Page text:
Ginger:

Use with beef, chicken, pork, green beans, cauliflower, and eggplant.

Marjoram:

Use with beef, chicken, pork, green beans, cauliflower, and eggplant.

Rosemary:

Use with chicken, pork, cauliflower, peas, rice, and in marinades.

Thyme:

Use with beef, chicken, pork, fish, green beans, beets, and carrots.

Sage:

Use with chicken, pork, eggplant and in dressing.

Tarragon:

Use with fish, chicken, asparagus, beets, cabbage, cauliflower, potatoes, salads, and in marinades.

Tips for cooking with herbs and spices

  • Purchase spices and herbs in small amounts. When they sit on the shelf for years, they lose their flavor.

  • Use no more than ¼ teaspoon of dried spice (¾ of fresh) per pound of meat.

  • Add ground spices to food about 15 minutes before the end of the cooking period.

  • Add whole spices to food at least one hour before the end of the cooking period.

  • Combine herbs with oil or butter, set for 30 minutes to bring out their flavor, then brush on foods while they cook, or brush meat with oil and sprinkle herbs one hour before cooking.

  • Crush dried herbs before adding to foods.

Can I use salt substitutes?

Caution! If you are told to limit potassium in your diet, be very cautious about using salt substitutes because most of them contain some form of potassium, such as potassium chloride. Check with your doctor or kidney dietitian before using salt substitute.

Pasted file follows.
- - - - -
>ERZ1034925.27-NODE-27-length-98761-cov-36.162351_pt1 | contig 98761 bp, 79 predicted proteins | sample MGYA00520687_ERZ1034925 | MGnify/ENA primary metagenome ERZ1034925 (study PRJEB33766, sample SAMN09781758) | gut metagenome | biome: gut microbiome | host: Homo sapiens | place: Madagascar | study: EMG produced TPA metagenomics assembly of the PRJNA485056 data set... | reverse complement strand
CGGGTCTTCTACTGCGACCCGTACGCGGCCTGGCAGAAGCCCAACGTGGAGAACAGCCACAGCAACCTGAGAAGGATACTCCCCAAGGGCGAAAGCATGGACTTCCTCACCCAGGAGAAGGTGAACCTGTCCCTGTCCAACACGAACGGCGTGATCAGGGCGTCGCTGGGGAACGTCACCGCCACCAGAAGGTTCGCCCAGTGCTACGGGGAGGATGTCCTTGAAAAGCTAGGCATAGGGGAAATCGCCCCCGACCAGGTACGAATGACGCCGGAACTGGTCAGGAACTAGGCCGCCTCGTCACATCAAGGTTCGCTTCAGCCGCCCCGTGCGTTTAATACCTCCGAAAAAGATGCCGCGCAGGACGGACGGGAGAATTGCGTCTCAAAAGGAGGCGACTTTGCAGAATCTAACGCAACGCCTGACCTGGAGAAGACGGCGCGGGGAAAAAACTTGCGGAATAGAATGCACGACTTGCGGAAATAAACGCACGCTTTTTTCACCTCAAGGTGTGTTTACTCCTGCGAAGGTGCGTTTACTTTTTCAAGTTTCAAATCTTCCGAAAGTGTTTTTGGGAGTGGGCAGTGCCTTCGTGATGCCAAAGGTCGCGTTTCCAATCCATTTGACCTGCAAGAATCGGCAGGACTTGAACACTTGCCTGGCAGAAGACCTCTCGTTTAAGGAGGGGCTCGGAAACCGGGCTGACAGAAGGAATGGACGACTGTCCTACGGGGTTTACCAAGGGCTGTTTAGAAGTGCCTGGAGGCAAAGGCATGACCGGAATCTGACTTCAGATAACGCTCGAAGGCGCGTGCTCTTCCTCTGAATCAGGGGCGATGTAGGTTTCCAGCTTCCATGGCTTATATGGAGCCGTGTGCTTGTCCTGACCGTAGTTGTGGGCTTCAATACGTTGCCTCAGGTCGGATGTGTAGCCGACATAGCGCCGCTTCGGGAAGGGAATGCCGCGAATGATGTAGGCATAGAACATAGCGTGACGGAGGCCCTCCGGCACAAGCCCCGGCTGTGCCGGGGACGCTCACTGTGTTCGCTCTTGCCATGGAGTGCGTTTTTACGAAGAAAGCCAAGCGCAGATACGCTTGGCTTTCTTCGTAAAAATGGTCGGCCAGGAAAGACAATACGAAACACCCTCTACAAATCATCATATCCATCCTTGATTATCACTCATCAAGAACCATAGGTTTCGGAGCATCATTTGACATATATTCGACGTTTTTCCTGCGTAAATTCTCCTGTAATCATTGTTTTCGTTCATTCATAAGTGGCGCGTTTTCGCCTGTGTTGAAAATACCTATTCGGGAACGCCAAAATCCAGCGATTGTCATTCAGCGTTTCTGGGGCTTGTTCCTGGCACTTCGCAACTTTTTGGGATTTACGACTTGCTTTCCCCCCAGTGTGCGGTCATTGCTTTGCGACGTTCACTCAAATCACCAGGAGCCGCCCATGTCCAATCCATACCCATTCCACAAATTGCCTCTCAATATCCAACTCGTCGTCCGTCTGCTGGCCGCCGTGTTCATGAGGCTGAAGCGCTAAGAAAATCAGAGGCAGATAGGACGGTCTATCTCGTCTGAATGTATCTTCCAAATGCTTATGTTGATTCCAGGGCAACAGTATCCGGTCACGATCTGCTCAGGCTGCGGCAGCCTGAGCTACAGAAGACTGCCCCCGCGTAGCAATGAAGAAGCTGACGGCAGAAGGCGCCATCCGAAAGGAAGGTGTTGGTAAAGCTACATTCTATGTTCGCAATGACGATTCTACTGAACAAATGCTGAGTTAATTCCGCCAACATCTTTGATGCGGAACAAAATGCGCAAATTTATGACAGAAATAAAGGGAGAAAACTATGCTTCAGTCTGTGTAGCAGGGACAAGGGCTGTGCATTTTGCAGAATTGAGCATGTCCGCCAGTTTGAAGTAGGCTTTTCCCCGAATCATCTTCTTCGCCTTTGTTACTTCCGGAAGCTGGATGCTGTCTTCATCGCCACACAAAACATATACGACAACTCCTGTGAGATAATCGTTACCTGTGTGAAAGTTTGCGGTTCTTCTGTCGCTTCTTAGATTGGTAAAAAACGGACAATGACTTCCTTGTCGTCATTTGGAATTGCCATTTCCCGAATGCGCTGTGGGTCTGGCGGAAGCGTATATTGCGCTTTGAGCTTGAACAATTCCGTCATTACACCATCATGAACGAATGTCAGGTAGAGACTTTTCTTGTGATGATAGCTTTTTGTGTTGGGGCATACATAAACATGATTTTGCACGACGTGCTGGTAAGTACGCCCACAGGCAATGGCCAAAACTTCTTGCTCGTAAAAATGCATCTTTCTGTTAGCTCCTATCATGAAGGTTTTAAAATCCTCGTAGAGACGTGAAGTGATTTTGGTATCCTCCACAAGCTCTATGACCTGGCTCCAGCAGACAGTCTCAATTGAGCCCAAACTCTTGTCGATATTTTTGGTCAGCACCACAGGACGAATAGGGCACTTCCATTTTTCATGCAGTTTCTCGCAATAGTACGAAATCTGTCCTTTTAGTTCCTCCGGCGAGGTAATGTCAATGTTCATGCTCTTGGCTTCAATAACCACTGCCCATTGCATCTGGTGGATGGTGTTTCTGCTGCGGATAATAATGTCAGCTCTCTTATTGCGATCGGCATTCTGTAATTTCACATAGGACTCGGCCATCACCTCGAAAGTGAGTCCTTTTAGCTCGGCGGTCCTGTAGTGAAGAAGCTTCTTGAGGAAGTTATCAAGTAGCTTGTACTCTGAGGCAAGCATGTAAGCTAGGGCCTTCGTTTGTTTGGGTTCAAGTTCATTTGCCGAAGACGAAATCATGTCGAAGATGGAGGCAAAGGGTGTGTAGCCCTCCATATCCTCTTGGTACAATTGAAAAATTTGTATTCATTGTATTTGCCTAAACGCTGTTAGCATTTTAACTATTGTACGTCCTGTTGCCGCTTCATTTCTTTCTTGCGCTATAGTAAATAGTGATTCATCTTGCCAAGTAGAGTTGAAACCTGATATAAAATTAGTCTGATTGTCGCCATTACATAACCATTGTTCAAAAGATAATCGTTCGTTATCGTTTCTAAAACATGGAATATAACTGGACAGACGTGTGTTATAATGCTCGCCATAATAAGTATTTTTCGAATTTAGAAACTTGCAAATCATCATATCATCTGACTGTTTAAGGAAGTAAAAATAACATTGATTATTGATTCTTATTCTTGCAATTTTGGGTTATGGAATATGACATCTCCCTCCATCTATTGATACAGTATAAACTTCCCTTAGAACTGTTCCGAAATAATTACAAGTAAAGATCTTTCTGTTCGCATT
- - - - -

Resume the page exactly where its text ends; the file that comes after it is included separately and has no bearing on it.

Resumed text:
Here are some seasoning recipes:

When using the following seasoning recipes, make sure to blend well. Place in a shaker.

American Favorite Blend

5 tsp. onion powder (not onion salt)
1 Tbsp. garlic powder
1 Tbsp. paprika
1 Tbsp. dry mustard
1 tsp. thyme
½ tsp. white pepper
½ tsp. celery seeds
Yield: about ¼ cup (Health Education Assc. Inc., Glenside, PA)

Savory Seasoning

1 ¼ tsp. celery seed
2 Tbsp. crushed marjoram
2 Tbsp. crushed savory
2 Tbsp. crushed thyme
1 Tbsp. crushed basil
Yield: about ½ cup (Nutrition: The Art of Good Eating, Seattle, WA)

Spicy Seasoning

3 Tbsp. celery seed
1 Tbsp. onion powder
1 tsp. garlic powder
2 Tbsp. crushed oregano
1 Tbsp. crushed thyme
1 ½ tsp. ground bay leaf
1 ½ tsp. black pepper
1 ½ tsp. ground cloves
Yield: about ½ cup (Nutrition: The Art of Good Eating, Seattle, WA)

Savory Seasoning Savory Blend

1 tsp. chili powder
2 tsp. ground oregano
2 tsp. black pepper
1 Tbsp. garlic powder
6 Tbsp. onion powder
2 Tbsp. dry mustard
3 Tbsp. paprika
3 Tbsp. poultry seasoning
Yield: about ¾ cup (South Carolina Dept. of Health and Environmental Services)

 

 

Experiment and create your own seasoning containing those spices that you like.

 

If you would like more information, please contact us.

Acknowledgment: Reviewed by the Council on Renal Nutrition

© 2021 National Kidney Foundation. All rights reserved. This material does not constitute medical advice. It is intended for informational purposes only. Please consult a physician for specific treatment recommendations.



Last Reviewed: 11/23/2021